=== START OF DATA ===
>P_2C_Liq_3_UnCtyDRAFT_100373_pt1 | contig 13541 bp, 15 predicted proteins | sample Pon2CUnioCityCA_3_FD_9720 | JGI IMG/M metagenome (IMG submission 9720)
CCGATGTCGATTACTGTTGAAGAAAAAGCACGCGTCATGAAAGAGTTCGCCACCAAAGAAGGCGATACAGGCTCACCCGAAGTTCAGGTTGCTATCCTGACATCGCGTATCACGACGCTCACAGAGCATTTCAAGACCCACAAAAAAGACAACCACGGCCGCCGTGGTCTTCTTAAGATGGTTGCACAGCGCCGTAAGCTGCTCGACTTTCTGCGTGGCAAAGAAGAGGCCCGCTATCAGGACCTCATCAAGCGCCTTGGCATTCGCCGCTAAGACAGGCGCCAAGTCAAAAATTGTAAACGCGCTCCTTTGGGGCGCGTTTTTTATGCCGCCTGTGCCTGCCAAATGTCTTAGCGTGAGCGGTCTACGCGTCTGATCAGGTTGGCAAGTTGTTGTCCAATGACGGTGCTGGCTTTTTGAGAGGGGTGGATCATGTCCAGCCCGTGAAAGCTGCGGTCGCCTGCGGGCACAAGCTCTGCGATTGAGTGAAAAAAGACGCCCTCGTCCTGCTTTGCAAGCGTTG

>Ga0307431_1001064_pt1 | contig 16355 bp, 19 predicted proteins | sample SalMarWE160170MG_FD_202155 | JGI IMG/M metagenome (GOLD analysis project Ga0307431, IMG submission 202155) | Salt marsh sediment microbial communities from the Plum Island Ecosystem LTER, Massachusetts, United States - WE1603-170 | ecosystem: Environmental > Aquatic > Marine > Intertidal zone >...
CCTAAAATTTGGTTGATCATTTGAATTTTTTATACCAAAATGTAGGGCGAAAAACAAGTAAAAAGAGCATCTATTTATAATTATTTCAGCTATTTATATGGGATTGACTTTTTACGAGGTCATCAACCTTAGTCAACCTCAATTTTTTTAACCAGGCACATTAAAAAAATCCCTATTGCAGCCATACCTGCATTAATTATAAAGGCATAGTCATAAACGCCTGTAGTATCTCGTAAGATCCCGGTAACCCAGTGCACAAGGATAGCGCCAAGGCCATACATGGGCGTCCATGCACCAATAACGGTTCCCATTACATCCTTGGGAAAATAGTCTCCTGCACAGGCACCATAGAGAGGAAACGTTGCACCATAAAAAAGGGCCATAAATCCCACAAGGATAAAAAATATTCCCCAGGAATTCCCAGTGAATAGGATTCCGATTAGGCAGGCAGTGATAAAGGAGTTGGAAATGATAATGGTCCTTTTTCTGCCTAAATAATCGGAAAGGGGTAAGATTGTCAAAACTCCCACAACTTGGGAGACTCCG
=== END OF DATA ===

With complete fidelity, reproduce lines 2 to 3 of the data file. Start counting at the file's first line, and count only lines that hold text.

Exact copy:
CCGATGTCGATTACTGTTGAAGAAAAAGCACGCGTCATGAAAGAGTTCGCCACCAAAGAAGGCGATACAGGCTCACCCGAAGTTCAGGTTGCTATCCTGACATCGCGTATCACGACGCTCACAGAGCATTTCAAGACCCACAAAAAAGACAACCACGGCCGCCGTGGTCTTCTTAAGATGGTTGCACAGCGCCGTAAGCTGCTCGACTTTCTGCGTGGCAAAGAAGAGGCCCGCTATCAGGACCTCATCAAGCGCCTTGGCATTCGCCGCTAAGACAGGCGCCAAGTCAAAAATTGTAAACGCGCTCCTTTGGGGCGCGTTTTTTATGCCGCCTGTGCCTGCCAAATGTCTTAGCGTGAGCGGTCTACGCGTCTGATCAGGTTGGCAAGTTGTTGTCCAATGACGGTGCTGGCTTTTTGAGAGGGGTGGATCATGTCCAGCCCGTGAAAGCTGCGGTCGCCTGCGGGCACAAGCTCTGCGATTGAGTGAAAAAAGACGCCCTCGTCCTGCTTTGCAAGCGTTG

>Ga0307431_1001064_pt1 | contig 16355 bp, 19 predicted proteins | sample SalMarWE160170MG_FD_202155 | JGI IMG/M metagenome (GOLD analysis project Ga0307431, IMG submission 202155) | Salt marsh sediment microbial communities from the Plum Island Ecosystem LTER, Massachusetts, United States - WE1603-170 | ecosystem: Environmental > Aquatic > Marine > Intertidal zone >...